Page:Black's Law Dictionary (Second Edition).djvu/969

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PROTHONOTARY

form of asseveration which approaches very nearly to an oath. Wolfl. Inst. Nat. § 375.

PROTHONOTARY. The title given to an officer who officiates as principal clerk of some courts. Vin. Abr. See Trebilcox v. Mcalplne, 46 Hun (N. Y.) 469: Whitney v. Hopkins, 135 Pa. 246, 19 Atl. 1075.

PROTOCOL. The first draft or rough minutes of an instrument or transaction; the original copy of a dispatch. treaty. or other document. Brande.

A document serving as the preliminary to, or opening of, any diplomatic transaction.

In old Scotch practice. A book marked by the clerk-register, and delivered ‘to a notu-_v on his admission, in which he was di- rected to insert all the instruments he had occasion to execute; to be preserved as a record. Bell.

In France, the minutes of notarial ans were formerely transcribed on registers. which were called "protocols." Tonliier. Droit Civil Fr. liv. 3, t. 3, c. 6. s. 1, no. -113.

PEOTOCOLO. In Spanish law. The original draft or writing of an instrument which remains in the possession of the es- oribana, or notary. White, New Iiecop. lib. 3. tit. 7, c. 5, § 2.

The term “pratacoln." when applied to a single paper, means the first draft of an instrument duly executed before a notary.— the matrlx,—hecause it is the source from which must be taken copies to be delivered to interested parties as their evidence of right; and it also means a bound hook in which the notary places and keeps in their order instruments executed before him, from which copies are taken for the use of parties interested Downing v. Dlaz. 80 Tex. 436. 16 S. W. 53‘.

PBOTUTOB. Lat In the civil law. He who, not being the tutor of a minor. has administered his property or affairs as if he had been, whether he thought himself legally invested with the authority of a tutor or not. Mackeid. Rom. Law, § 630.

PEOUT PAT!-2'1‘ PER RECORDUM. A3 appears by the record. In the Latin phrase- oiogy of pleading, this was the proper formula for making reference to a record.

PROVABLE. L. Fl‘. flshle; manifest. Keih-am.

Provable ; justl-

PROVE. To establish a fact or hypothesis as true by satisfactory and snflzcient evidence

To present a claim or demand against a bankrupt or insolvent estate, and establish by evidence or nrlinhrvit that the same is correct nnd due, for the purpose of reeeiiing a dividend on it. Tlbbetts v. Trafton. 80 Me. 264. 14 Ati. 71; In re California Pac. R. Co.,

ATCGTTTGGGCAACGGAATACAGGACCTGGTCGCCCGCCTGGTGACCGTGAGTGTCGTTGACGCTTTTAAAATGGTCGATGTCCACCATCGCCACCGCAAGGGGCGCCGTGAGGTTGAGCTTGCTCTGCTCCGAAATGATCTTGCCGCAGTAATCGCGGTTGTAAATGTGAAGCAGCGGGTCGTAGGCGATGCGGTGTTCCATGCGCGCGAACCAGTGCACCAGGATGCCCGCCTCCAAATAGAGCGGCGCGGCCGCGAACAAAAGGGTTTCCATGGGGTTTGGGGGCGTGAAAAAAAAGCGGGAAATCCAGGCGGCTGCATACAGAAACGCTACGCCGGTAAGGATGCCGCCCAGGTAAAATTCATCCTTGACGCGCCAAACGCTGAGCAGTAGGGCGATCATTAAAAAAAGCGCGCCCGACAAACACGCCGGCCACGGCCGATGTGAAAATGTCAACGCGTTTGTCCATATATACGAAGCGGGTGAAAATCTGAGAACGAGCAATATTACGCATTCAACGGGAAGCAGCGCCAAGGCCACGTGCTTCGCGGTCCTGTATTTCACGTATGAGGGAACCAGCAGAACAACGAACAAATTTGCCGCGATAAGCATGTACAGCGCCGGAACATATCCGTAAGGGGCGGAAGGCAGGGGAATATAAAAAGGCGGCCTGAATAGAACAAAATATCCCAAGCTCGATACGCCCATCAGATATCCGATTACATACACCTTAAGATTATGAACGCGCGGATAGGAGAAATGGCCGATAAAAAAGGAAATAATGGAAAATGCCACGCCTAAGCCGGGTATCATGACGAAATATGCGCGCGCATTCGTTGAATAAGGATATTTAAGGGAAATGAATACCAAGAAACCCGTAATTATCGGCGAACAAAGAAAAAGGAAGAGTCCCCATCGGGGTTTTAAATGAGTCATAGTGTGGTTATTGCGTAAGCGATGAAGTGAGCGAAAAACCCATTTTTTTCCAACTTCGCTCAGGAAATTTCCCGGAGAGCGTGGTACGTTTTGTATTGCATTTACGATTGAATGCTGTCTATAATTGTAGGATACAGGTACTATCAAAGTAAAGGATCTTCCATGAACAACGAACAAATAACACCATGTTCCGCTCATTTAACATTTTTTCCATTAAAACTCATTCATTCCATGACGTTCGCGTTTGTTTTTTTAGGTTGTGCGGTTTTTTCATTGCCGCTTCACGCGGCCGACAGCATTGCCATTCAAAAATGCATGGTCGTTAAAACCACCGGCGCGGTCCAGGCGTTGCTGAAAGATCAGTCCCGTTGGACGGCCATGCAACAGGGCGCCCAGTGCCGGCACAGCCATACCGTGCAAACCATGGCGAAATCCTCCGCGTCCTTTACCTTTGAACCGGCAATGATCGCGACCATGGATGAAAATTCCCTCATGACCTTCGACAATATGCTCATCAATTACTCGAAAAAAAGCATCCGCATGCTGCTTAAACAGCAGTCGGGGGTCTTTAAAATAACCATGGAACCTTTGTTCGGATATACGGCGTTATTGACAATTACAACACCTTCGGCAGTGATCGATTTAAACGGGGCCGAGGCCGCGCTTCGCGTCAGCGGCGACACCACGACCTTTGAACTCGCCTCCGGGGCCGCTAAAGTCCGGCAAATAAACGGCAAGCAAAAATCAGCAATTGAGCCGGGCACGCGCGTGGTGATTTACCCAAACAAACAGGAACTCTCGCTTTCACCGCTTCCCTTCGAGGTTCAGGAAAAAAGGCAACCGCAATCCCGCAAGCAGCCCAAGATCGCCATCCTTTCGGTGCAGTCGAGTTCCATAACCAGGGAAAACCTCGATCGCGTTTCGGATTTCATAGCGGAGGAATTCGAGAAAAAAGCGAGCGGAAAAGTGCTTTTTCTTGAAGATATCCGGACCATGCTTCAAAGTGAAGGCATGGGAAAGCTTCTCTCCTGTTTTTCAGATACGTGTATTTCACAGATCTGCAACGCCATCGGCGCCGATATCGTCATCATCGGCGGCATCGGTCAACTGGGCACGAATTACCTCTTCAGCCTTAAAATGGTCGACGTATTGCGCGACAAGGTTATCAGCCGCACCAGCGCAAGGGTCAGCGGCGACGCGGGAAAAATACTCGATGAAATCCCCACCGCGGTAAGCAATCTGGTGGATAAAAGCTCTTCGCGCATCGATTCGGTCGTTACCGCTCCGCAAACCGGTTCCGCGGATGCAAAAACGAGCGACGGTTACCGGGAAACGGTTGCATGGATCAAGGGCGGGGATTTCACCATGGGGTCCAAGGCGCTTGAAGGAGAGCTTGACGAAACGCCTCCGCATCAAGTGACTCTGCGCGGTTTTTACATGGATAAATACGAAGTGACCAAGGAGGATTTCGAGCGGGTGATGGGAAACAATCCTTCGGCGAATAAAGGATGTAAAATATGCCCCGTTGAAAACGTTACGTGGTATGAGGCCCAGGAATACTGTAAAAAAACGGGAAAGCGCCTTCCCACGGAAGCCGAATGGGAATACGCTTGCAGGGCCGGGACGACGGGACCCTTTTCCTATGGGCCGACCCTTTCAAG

Bl.Law Dict.(2d Ed.)—81

961

PROVISION

4 Fed. Cas. 1060; In re Bigeiow, 3 Fed. Cos. 343. To establish the genuineness and dne ex ecution of a paper, propounded to the proper court or officer, as the iast will and testa- ment of a deceased person. See Paosa-re.

PROVER. In old English law. A per son who, on being indicted of treason or felony, and arraigned for the same, confessed the fact before plea pleaded, and appealed or accused others, his accomplices, in the same crime, in order to obtain his pardon. 4 Bl. Comm. 329, 330.

PROVIDED. The word used in introducing a proviso (nhlch see.) Ordinarily it sig nifies or expresses a condition; but this is not invarlahle, for. according to the context, it may import a covenant, or a limitation or qualification, or a restraint, modification, or exception to something which precedes See Stanley v. Colt, 5 Wall. 166. 18 1.. Ed 502. Steel v. Flanders, 68 Wis. 25!}, 32 N. W 114'. Robertson v. Cow, 3 Barb. (N. Y.) 413; Pnschall v. P-rssnmre. 15 Pa. 308; Carroll v. State, 58 Ala. 396; Colt v. Hnhbard, 33 Conn. 281: Woodrufi‘ v. Woodrnfit, 44 N. J. Eq. .;49, 16 Ati. 4, 1 L. R. A. 380.

PROVINCE. Sometimes this signifies the district into which a country has been dlvid ed: as, the province of Canterbury, in England; the province of Languedoc, in France Sometimes it means a dependency or colony, as, the province of New Brunswick. It is sometimes used figuratively to signify pow- er or authority; as. it is the DI‘O\il1Ce of the court to judge of the law; that of the jury to decide on the facts. 1 Bl. Comm. 111; Tbmlins.

PROVINCIAL CONSTITT.'|"I‘IONS. Tbe decrees of provincial synods held under di- vers archbishops of Canterbury. from Stephen Langtou, in the reign of Henry III., to Henry Chicheie. in the reign of Henry V., and adopted also by the province of York in the reign of Henry VI. Wharton.

PROVINCIAL COURTS. In English law. The several archl-episcopal courts in the two ecclesiastical provinces of England

PROVINCIALE. A work on ecclesiastical law, by William Lyndwode, officini pricnrpai to Archbishop Chlchele in the reign of Edward IV. 4 Reeve, Eng. Law, c. 25, 1.1. 117.

PBOVINCIALIS. Lat. In the civil law. One who has his domicile in a province. Dig. 50. 16, 190.

PEOVTNG OF THE TENOB. In Scotch practice. An action for proving the tenor of a lost deed. Bell.

PROVISION. In oommercial law.

Funds remitted by the drawer of a bill of